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Francisco Dagohoy (circa 1715-1800) of Bohol led the longest revolt against the Spaniards. His followers, inspired by his leadership and "imbued with indomitable courage and fearless heroism", carried on the fight for independence. During those 85 years of Bohol’s independence, the Boholanos did not render forced labor nor pay taxes, suffering neither racial discrimination nor social humiliation in the hands of Spaniards. Dagohoy governed like the datus of the pre-Spanish era. His rule was firm and just, and he was obeyed and respected by the people.
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Francisco (Balagtas) Baltazar, the prince of Tagalog poets, leads the roster of Bernardo’s great poets, writers and journalists. The others are Fernando Ma. Guerrero, "a colossus in Philippine Spanish literature;" the fearless writer and pillar in Tagalog literature Amado V. Hernandez; the propagandist and prince of Filipino orators, Graciano Lopez Jaena; the lyric poet Jose Corazon de Jesus; the historian Teodoro M, Kalaw; the consummate propagandist Marcelo H. del Pilar, the fearless writer and founder of the Philippine Independent Church Isabelo de los Reyes, Gen. Carlos P. Romulo, Epifanio de los Santos, Lope K. Santos, and Jose Garcia Villa.

Three women are in Bernardo’s list of educators – Rosa Sevilla Alvero, Librada M. Avelino, and Francisca Tirona-Benitez. Geronima Pecson falls under the category of statesman, Pura Villanueva-Kalaw under nationalists, crusaders and revolutionists Josefa Llanes Escoda, Maria Paz Mendoza Guazon, Josefa Jara-Martinez, Anastacia Giron-Tupas, under medical doctors, nurses and social workers. Under artists are Francisca Reyes-Aquino and Jovita Fuentes, and scientists, Maria Y. Orosa and Carmen C. Velasquez. Margarita Roxas de Ayala is listed among the entrepreneurs.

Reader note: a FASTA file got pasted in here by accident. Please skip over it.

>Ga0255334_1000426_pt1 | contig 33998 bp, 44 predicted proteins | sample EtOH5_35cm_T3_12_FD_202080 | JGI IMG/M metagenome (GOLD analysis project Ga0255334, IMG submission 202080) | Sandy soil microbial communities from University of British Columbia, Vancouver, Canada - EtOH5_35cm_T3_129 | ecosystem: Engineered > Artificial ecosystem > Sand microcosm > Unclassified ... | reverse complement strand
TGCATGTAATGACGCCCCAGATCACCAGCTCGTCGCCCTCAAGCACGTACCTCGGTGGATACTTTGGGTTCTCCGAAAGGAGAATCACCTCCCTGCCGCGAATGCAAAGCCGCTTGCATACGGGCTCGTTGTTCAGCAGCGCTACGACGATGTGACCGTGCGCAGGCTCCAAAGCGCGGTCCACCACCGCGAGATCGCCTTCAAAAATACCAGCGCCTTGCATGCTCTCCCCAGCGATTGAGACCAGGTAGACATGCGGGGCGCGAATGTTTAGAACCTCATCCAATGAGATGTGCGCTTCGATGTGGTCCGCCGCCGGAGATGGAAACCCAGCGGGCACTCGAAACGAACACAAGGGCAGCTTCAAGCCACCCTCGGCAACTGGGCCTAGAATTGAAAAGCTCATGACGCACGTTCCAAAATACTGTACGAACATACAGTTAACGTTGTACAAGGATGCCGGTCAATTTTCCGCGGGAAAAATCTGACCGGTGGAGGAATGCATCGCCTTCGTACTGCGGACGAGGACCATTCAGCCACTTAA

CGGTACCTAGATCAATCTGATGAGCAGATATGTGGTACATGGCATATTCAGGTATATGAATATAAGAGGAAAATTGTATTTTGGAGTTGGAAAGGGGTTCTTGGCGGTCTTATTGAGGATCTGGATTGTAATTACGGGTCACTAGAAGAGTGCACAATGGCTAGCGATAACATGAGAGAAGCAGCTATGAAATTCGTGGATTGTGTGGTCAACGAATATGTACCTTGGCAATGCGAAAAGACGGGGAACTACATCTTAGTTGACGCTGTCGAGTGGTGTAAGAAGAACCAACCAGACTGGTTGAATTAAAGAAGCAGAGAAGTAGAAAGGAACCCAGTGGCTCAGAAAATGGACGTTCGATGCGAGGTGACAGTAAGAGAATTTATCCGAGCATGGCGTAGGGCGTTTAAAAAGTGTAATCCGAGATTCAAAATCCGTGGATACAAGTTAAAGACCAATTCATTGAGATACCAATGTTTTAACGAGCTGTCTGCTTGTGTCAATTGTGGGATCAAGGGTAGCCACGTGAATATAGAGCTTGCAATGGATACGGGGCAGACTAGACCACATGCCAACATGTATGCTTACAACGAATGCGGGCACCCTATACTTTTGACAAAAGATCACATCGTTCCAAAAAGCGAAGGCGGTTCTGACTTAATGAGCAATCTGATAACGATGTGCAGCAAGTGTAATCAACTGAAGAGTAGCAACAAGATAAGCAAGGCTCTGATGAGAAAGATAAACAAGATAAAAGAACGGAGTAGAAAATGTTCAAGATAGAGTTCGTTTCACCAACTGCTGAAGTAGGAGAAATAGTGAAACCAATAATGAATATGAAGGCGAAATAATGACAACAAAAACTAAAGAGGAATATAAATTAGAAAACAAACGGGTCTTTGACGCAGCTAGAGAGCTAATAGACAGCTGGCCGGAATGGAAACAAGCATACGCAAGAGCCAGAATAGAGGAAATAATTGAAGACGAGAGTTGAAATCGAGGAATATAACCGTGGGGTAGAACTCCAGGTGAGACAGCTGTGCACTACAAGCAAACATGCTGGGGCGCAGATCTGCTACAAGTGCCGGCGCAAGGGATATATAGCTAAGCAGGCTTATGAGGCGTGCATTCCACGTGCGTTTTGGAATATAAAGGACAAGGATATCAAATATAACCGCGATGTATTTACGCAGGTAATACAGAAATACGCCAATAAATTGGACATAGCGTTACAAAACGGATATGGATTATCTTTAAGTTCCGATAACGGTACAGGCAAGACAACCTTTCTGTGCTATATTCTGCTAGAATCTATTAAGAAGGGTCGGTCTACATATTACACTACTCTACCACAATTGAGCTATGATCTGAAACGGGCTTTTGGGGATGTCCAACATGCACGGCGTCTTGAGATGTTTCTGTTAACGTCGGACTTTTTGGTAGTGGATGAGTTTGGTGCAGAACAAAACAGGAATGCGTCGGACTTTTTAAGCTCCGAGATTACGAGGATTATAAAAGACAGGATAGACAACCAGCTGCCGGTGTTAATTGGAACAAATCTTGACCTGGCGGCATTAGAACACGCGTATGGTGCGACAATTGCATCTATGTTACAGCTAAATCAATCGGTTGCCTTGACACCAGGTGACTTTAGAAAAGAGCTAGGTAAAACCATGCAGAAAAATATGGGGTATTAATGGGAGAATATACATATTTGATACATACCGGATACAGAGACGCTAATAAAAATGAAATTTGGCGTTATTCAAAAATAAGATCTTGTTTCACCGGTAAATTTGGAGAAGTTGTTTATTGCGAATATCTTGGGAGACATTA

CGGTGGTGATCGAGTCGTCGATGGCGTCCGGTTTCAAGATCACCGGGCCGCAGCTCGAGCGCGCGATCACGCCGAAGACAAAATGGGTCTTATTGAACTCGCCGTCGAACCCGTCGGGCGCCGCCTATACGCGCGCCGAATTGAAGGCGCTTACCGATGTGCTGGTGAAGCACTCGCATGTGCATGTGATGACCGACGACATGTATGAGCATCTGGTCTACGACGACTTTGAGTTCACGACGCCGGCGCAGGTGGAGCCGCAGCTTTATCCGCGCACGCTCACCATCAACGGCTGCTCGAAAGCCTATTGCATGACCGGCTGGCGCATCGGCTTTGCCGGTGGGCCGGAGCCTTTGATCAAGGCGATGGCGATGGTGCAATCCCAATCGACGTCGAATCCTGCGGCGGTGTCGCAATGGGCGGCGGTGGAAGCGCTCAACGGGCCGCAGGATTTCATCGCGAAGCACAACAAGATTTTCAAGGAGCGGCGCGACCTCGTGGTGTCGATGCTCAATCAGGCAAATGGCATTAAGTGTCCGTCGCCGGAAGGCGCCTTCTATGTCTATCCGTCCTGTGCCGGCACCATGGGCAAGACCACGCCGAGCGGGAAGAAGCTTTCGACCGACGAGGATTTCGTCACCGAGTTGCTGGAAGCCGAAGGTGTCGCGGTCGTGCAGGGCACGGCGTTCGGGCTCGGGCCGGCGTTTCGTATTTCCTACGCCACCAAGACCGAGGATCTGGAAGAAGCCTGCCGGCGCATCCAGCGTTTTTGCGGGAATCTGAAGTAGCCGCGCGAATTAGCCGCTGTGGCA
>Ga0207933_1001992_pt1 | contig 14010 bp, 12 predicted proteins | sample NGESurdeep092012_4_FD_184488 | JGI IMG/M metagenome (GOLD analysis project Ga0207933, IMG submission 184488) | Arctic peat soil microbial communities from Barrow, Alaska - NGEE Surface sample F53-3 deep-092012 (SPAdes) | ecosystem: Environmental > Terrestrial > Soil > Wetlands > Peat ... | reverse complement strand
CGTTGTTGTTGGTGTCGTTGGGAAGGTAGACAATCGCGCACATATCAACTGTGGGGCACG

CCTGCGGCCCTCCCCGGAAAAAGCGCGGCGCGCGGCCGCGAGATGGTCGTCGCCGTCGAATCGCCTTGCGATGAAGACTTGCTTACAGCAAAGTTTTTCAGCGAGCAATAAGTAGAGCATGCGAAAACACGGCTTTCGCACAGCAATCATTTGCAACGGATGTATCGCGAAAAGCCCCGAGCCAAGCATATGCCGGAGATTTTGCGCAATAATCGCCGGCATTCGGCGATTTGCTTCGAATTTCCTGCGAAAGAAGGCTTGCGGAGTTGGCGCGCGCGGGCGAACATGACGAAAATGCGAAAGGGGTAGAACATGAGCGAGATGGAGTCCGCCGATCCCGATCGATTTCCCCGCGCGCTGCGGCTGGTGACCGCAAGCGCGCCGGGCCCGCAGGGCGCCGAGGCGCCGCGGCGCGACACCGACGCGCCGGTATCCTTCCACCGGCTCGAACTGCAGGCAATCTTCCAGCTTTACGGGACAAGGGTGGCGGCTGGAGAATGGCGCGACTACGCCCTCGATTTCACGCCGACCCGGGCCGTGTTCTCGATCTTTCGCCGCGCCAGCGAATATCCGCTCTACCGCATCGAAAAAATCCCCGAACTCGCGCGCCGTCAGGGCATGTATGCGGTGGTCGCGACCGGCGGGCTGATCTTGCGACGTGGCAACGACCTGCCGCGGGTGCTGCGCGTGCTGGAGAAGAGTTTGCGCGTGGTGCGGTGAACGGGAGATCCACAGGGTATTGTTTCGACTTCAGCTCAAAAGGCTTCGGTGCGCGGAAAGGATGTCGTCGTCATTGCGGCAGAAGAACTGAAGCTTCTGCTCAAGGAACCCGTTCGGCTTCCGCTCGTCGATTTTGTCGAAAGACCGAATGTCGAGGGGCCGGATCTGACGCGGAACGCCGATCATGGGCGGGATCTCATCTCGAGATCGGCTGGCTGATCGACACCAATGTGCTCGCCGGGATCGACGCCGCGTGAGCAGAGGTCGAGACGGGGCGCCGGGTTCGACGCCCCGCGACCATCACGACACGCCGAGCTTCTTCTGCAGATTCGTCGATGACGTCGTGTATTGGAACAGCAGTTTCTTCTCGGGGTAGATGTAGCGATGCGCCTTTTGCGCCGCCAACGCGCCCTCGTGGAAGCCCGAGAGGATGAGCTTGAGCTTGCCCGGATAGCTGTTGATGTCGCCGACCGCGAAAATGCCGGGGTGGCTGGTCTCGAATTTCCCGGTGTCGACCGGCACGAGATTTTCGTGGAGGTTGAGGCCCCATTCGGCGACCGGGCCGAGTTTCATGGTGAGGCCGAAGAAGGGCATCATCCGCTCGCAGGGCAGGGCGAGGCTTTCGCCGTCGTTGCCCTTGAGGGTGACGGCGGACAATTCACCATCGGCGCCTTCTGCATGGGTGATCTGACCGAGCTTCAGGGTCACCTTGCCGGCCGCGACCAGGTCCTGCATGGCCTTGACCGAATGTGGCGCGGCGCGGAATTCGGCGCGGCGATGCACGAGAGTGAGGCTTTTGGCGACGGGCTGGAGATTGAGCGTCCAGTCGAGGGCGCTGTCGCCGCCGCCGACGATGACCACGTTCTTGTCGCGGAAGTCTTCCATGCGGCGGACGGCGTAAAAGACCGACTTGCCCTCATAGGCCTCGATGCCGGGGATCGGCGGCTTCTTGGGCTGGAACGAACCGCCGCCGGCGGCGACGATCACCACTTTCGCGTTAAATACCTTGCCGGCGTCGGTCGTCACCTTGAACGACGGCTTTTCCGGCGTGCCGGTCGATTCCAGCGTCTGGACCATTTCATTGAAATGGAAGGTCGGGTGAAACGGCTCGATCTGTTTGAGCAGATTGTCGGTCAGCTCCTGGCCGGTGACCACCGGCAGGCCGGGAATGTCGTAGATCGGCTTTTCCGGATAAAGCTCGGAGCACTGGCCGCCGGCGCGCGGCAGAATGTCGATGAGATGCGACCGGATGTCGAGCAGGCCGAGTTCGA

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Two heroes make great reading: Bado Dang-wa, transportation magnate of Northern Luzon, and Laureano Guevara, father of the Marikina shoe industry. Bado studied to be a teacher, but he had a knack for taking apart junk machines and motor vehicles and then reassembling them. In time, his assemblage of junk and repaired motor vehicles became the core of his large transportation business. He also established the largest poultry farm in La Trinidad, providing employment to many highlanders. His reputation for efficiency, integrity and honesty led to his appointment as governor of the Mountain Province by two presidents belonging to different political parties – Presidents Elpidio Quirino and Ramon Magsaysay. The name Dangwa, writes Bernardo, "is now synonymous with all that is progressive and enterprising in the mountain-locked regions of Northern Luzon."

Guevara, on the other hand, had a shoemaker copy imported footwear, and by studying and implementing techniques in shoe production, developed Marikina’s shoe industry made up of industrious household factories. The Marikina Shoe Producers Association erected a mo-nument to his memory in 1954.